Fe II template
A number of authors have created an Fe II template in the UV and optical range for the AGN spectra. Mainly, empirical templates are defined by the line width and the line strength, implying that relative strengths of the lines in the Fe II
multiplets are the same in all objects. From the other hand, in theoretical modeling, significant effort has been made to calculate the iron emission by including a large number of Fe II atomic levels, going to high energy and taking into account
numerous atomic transitions.
Using existing Fe II templates, we found that empirical and theoretical models can generally fit NLSy1 Fe II lines well, but that in some cases of spectra with broader Hβ lines, the existing models did not provide a good fit, since the relative intensities of the lines in the Fe II multiplets are not the same in all objects.
Construction of the template
To investigate the Fe II emission, we made an Fe II template taking
into account following: (a) majority of multiplets dominant in the optical part (λλ 4000-5500 Å), whose lines can be clearly identified in AGN spectra, have one of the four specific lower terms
of their transitions: P, F, S or G, and (b) beside these lines there are also lines whose origin is not well known but which presumably originate from higher levels.
We constructed an Fe II template consisting of 65 Fe II emission lines, identified as the strongest within λλ 4000-5500 Å range. 50 of them are sorted into four line groups according to the lower term of their transition (P, F, S and G). The P group consists of 15 lines, which partly overlap with Hγ (mainly multiplets 27 and 28). The F group consists of 19 lines (mainly multiplets 37 and 38) and dominates in the blue shelf of the iron template (4400-4700 Å). The S group consists of 5 lines (multiplets 41, 42 and 43) and describes the Fe II emission covering the [O III] and Hβ region of the spectrum and some of emission from the red Fe II bump (5150-5400 Å), and the G lines (11 lines from multiplets 48 and 49) dominate in the red bump (5150-5400 Å) (see Figs 1, 2).
Figure 1. The multiplets of optical Fe II lines in spectrum of object Ark 564 (Shapovalova et al. 2012, ApJS..202...10S, (arXiv:1207.1782)).
Figure 2. The Simplified Grotrian diagram showing the strongest Fe II transitions in the λλ 4000-5500 Å region (top). Lines are separated into five groups according to the lower level of transition (middle). Bottom: the lines from the five line groups (solid line) and an additional line taken from I Zw 1, represented with dots.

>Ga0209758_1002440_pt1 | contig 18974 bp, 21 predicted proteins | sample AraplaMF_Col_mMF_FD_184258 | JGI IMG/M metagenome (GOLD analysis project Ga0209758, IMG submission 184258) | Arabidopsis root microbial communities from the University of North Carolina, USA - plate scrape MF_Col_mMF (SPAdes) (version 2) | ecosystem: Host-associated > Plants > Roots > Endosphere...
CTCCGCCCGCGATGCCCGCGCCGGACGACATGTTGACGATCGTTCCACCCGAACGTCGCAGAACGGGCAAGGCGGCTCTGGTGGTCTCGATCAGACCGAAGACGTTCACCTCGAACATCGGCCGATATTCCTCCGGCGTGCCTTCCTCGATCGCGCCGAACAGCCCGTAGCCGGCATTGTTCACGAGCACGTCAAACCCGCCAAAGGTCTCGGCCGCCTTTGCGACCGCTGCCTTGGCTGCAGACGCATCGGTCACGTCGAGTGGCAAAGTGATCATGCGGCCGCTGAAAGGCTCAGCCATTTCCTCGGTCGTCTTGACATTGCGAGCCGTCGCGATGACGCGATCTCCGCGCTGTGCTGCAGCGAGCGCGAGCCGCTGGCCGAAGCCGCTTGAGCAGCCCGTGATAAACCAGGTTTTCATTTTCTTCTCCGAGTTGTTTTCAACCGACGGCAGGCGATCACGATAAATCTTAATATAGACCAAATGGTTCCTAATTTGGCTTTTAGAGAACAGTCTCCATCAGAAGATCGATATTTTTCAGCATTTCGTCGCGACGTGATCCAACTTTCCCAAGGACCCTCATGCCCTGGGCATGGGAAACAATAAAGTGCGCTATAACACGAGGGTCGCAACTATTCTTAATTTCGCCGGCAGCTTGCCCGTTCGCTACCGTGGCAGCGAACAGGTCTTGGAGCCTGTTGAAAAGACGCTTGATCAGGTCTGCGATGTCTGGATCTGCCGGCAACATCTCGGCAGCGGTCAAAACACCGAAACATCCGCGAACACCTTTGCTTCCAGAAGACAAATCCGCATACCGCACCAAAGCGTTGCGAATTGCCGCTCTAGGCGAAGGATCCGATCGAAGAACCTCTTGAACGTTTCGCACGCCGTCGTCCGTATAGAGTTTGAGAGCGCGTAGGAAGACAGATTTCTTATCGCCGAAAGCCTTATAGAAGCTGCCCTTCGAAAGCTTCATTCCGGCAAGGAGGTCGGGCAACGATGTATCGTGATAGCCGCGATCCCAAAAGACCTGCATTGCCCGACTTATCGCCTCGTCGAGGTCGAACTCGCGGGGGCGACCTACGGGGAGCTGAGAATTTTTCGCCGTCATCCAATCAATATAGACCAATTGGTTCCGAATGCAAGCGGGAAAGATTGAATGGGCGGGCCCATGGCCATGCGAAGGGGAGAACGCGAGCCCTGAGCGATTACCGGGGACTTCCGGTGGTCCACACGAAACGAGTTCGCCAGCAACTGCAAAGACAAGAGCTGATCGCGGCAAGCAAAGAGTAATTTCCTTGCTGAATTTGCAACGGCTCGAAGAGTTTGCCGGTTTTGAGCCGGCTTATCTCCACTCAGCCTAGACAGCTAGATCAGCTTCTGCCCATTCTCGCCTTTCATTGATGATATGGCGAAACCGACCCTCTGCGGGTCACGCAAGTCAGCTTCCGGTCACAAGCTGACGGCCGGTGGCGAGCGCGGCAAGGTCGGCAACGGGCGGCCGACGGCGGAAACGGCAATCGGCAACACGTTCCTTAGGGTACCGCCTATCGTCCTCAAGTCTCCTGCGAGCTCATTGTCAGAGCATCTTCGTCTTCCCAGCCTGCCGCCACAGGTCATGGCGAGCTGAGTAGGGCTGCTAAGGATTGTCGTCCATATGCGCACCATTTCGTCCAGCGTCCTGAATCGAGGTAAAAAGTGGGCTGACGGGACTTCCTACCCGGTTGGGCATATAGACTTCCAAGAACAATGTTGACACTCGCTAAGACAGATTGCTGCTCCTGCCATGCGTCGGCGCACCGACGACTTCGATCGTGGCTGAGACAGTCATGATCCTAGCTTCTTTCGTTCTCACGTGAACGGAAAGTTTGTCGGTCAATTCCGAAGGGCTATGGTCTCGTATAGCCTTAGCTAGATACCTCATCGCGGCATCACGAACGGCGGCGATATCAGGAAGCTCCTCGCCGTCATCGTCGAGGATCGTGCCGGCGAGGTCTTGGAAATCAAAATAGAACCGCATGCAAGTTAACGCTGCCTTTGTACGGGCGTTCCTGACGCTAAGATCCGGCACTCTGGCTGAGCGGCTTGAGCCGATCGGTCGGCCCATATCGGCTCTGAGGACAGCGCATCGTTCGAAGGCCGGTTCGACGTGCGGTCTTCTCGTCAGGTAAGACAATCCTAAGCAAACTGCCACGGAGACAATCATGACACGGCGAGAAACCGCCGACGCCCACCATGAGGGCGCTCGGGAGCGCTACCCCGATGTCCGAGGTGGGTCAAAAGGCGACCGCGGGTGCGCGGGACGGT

We assume that the profiles of each of lines can be represented by a Gaussian, described by width (W), shift (d) and intensity (I). Since all Fe II lines from the template probably originate in the same region, with the same kinematical properties, values of d and W are assumed to be the same for all Fe II lines in the case of one AGN. Since the population of the lower term is influenced by transition probabilities and excitation temperature, we assumed that the relative intensities between lines within a line group (P, F, S or G) can be obtained approximately from:
where I1 and I2 are the intensities of lines with the same lower term, λ1 and λ2 are the wavelengths of the transition, g1 and g2 are the statistical weights for the upper
energy levels, f1 and f2 are the oscillator strengths, E1 and E2 are the energies of the upper levels of transitions, k is the Boltzman constant, and T is the excitation temperature.
(Details can be found in: Appendix C in paper Kovačević, et. al, 2010, ApJS..189...15K, (arXiv:1004.2212))
Lines from the three above mentioned groups explain about 85% of the Fe II emission in the observed range (4000-5500 Å), but about 15% of Fe II emission cannot be explained with permitted lines for which the excitation energies are close to the lines of the four groups. The missing Fe II emission is around ~4450 Å, ~4630 Å, ~5130 Å and ~5370 Å.
There are some indications that fluorescence processes may have a role in producing some Fe II lines. Namely, they could supply enough energy to excite the Fe II lines with high energy of excitation, which could be one of the explanation for emission within these wavelength regions.
To complete the template for approximately of 15% missing Fe II flux, we selected 15 lines from the Kurutz database with wavelengths close to those of the extra emission, upper level excitation energies of up to ~13 eV, and strong oscillator strengths. We measured their relative intensities in I Zw 1 which has a well-studied spectrum spectrum with strong and narrow Fe II lines. Relative intensities of these 15 lines were obtained by making the best fit of the I Zw 1 spectrum with the Fe II lines from the P, F, S, and G line groups. The extra lines are represented in Figure 2 (bottom), with a dotted line.
Finally, our template of Fe II is described by 8 free fitting parameters: width, shift, five parameters of intensity (for the P, F, S and G line groups and for the lines with relative intensities obtained from I Zw 1). The eighth parameter is the excitation temperature included in the calculation of relative intensities within P, F, S and G line groups.
To see the tables with transition properties, atomic data and relative intensities of the lines within the groups, go to: §2.2 The Fe II template, Tables 1, 2, Kovačević, et. al, 2010, ApJS..189...15K, (arXiv:1004.2212)